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Cuatli Mitotiani Mexica Aztec Dancers
Friday, November 1st
6:30 pm: Meet at the northeast corner of Solano Avenue & The Alameda in North Berkeley to begin the procession to the community altar at Gathering Tribes. We will be led by the Cuatli Mitotiani Mexica Aztec Dancers. Bring drums, rattles, flowers, etc. Feel free to paint your face in the Dia de los Muertos style!
7:15 pm: Day of Dead Community Altar at Gathering Tribes: 1412 Solano Avenue, Albany Please feel free to bring: photos of your beloved departed, their favorite snacks & beverages, written messages to them, candles, art & photocopies of your beloved departed (we will dispose of them in a sacred fire with prayers).
In 1994, the owner of Gathering Tribes (who is of Native American/Mexican/European descent) created an altar in the gallery window to honor her father who had passed away the year before. During the following months many people came to the gallery asking what the altar was about. At that time very few mainstream U.S. citizens were familiar with Dia de los Muertos. Many people were moved, especially men thinking about a daughter honoring her father is such a public way. It was then that we realized there was a need in the community for a more public honoring of the dead. Each year thereafter, we have created a community altar for everyone to honor and remember their beloved departed. And, we are very honored to have the participation of the Cuatli Mitotiani Mexica dancers join us each year.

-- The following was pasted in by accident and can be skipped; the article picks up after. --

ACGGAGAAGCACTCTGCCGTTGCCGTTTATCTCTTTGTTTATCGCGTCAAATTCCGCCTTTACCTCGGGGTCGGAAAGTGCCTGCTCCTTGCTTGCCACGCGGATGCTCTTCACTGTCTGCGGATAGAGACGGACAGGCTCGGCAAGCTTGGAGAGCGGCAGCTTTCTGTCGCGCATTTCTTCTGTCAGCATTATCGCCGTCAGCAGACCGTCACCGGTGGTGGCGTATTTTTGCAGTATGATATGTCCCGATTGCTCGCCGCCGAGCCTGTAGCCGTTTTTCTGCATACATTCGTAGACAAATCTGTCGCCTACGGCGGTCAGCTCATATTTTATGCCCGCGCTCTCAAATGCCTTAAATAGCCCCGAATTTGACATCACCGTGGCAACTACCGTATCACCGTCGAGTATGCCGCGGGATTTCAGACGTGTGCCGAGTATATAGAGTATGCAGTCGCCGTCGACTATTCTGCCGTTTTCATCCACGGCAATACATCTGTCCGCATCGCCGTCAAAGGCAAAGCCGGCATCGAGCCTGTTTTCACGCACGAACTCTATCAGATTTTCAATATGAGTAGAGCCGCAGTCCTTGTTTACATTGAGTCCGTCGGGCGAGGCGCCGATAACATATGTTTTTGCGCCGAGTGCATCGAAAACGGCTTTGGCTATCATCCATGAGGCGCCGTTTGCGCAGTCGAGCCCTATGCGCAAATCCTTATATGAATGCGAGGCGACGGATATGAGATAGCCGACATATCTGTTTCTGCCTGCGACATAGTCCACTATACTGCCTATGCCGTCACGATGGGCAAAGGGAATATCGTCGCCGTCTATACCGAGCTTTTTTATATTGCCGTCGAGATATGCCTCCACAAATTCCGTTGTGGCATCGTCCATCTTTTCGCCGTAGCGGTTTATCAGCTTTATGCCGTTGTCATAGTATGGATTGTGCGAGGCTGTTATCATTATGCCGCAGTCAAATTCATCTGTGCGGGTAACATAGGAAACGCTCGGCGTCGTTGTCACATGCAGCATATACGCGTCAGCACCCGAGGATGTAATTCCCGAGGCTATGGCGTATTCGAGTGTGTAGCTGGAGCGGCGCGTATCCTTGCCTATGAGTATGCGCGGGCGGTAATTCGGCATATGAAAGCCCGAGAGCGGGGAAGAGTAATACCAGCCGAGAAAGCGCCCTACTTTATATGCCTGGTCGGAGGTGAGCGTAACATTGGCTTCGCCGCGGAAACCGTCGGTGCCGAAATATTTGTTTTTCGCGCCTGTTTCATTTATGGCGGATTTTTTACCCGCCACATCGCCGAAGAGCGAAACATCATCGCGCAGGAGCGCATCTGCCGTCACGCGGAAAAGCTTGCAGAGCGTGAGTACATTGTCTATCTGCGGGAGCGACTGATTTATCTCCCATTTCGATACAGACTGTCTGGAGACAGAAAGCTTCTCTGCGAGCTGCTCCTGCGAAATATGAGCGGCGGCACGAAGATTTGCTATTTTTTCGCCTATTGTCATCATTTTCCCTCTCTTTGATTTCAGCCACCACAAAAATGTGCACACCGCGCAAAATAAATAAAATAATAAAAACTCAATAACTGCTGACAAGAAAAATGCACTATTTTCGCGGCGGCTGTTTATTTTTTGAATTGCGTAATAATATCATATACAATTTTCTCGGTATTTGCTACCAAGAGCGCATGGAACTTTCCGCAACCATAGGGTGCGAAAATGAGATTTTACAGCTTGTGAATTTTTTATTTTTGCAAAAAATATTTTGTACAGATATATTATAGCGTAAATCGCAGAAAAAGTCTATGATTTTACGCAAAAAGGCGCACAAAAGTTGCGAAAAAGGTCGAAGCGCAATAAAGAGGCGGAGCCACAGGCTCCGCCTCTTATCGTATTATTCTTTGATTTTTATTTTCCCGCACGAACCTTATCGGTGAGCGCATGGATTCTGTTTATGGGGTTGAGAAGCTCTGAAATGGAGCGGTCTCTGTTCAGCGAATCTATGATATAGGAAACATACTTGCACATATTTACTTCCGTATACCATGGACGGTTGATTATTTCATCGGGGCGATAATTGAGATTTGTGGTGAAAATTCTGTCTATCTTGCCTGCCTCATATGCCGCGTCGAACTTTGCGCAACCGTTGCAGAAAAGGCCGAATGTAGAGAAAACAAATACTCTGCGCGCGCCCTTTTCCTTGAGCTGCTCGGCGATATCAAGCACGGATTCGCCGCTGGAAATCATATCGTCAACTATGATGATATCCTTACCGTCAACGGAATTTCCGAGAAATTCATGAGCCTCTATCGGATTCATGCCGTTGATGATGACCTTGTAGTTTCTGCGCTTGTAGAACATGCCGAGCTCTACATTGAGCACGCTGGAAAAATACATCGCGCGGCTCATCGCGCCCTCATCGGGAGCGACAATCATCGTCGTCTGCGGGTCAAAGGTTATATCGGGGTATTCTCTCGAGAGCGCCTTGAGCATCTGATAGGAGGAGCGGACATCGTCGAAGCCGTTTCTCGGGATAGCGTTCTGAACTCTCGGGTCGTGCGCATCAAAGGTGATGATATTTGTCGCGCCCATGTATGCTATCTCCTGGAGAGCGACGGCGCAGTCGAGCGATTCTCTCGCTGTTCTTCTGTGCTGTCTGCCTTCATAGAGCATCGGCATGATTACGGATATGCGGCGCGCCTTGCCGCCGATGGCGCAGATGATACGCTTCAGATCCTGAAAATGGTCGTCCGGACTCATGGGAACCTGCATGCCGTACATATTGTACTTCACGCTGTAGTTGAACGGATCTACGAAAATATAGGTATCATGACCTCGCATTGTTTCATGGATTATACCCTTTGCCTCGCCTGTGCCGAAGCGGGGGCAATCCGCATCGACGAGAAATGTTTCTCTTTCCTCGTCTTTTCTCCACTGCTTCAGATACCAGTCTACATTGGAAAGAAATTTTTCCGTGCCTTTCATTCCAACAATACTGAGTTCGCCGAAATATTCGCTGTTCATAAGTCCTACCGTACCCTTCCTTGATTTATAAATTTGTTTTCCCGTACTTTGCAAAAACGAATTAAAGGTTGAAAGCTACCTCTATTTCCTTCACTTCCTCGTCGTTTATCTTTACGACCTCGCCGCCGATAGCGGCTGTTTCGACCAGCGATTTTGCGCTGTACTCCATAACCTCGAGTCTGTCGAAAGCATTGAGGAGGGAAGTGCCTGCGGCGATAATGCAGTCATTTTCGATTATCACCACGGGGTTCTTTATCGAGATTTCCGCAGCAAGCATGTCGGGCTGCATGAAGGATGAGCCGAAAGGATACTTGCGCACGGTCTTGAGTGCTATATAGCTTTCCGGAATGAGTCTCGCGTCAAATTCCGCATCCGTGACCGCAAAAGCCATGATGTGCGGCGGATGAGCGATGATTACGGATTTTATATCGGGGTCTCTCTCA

Dia de los Muertos, or Day of the Dead, is a celebration of those who have passed in to the spirit world that predates the European colonization of the Americas. It is an ancient tradition that dates back at least 3,000 years and has been practiced in Mexico and Central America, and more recently in the northern countries of the United States and Canada. In the countries where the tradition has been passed along, families have individual altars to remember their beloved departed in their homes. They also proceed to the cemetaries to clean the graves and feast on the favorite foods and beverages of their loved ones. It is believed that the spirits of the dead enjoy marigold flowers and the families place them on the altars and leave trails of them from their homes to the cemetaries.
In many Dia de los Muertos traditions, it is understood that the life we live in the material world is actually the "dream", while the life after death is the true life. Thus, the sometimes comical folk art of skeletons at work and daily life, with fanciful flowers and symbols painted on the skulls. In fact, an entire cottage industry has arisen around Day of the Dead folk art with it being collected around the world.
In some traditions it is believed that "dying well" is as important as living well, and that the manner in which one accepts and faces their death determines which level of the spirit world they will go.
Gathering Tribes has an excellent selection of Day of the Dead folk art and free instructions on how to make your own altar at home.
Natural Kingman Turquoise Crescent Silver Earrings by Rosella Sandoval
Experience the beauty of Native America at Gathering Tribes with these sterling silver, natural Kingman turquoise earrings by Rosella Sandoval
Turquoise Coyote Zuni Fetish Carving by Jayne Quam
Experience the beauty of Native America at Gathering Tribes with this turquoise inlay coyote fetish carving by Jayne Quam
Lester James Tufa Cast Silver, Turquoise and Coral Cuff Bracelet
Experience the beauty of Native America at Gathering Tribes with this tufa cast sterling silver and multi stone bracelet by Lester James
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